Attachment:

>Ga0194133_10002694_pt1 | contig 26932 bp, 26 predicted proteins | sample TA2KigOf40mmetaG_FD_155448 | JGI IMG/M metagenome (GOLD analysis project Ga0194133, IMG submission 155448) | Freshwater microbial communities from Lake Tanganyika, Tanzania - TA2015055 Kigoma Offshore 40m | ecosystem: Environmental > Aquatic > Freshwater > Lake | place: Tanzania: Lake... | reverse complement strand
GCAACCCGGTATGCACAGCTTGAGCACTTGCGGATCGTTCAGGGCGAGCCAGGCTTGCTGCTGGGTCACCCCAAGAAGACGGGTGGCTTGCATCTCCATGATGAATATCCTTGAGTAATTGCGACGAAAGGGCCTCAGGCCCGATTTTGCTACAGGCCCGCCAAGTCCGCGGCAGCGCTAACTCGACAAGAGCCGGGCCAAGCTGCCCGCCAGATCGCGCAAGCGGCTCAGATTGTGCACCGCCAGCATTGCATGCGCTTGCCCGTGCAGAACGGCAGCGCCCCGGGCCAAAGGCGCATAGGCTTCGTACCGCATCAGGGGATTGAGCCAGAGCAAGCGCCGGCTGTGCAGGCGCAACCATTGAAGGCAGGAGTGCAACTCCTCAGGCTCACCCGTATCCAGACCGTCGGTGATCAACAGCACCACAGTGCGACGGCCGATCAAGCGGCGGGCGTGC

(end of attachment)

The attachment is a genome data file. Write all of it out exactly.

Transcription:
>Ga0194133_10002694_pt1 | contig 26932 bp, 26 predicted proteins | sample TA2KigOf40mmetaG_FD_155448 | JGI IMG/M metagenome (GOLD analysis project Ga0194133, IMG submission 155448) | Freshwater microbial communities from Lake Tanganyika, Tanzania - TA2015055 Kigoma Offshore 40m | ecosystem: Environmental > Aquatic > Freshwater > Lake | place: Tanzania: Lake... | reverse complement strand
GCAACCCGGTATGCACAGCTTGAGCACTTGCGGATCGTTCAGGGCGAGCCAGGCTTGCTGCTGGGTCACCCCAAGAAGACGGGTGGCTTGCATCTCCATGATGAATATCCTTGAGTAATTGCGACGAAAGGGCCTCAGGCCCGATTTTGCTACAGGCCCGCCAAGTCCGCGGCAGCGCTAACTCGACAAGAGCCGGGCCAAGCTGCCCGCCAGATCGCGCAAGCGGCTCAGATTGTGCACCGCCAGCATTGCATGCGCTTGCCCGTGCAGAACGGCAGCGCCCCGGGCCAAAGGCGCATAGGCTTCGTACCGCATCAGGGGATTGAGCCAGAGCAAGCGCCGGCTGTGCAGGCGCAACCATTGAAGGCAGGAGTGCAACTCCTCAGGCTCACCCGTATCCAGACCGTCGGTGATCAACAGCACCACAGTGCGACGGCCGATCAAGCGGCGGGCGTGC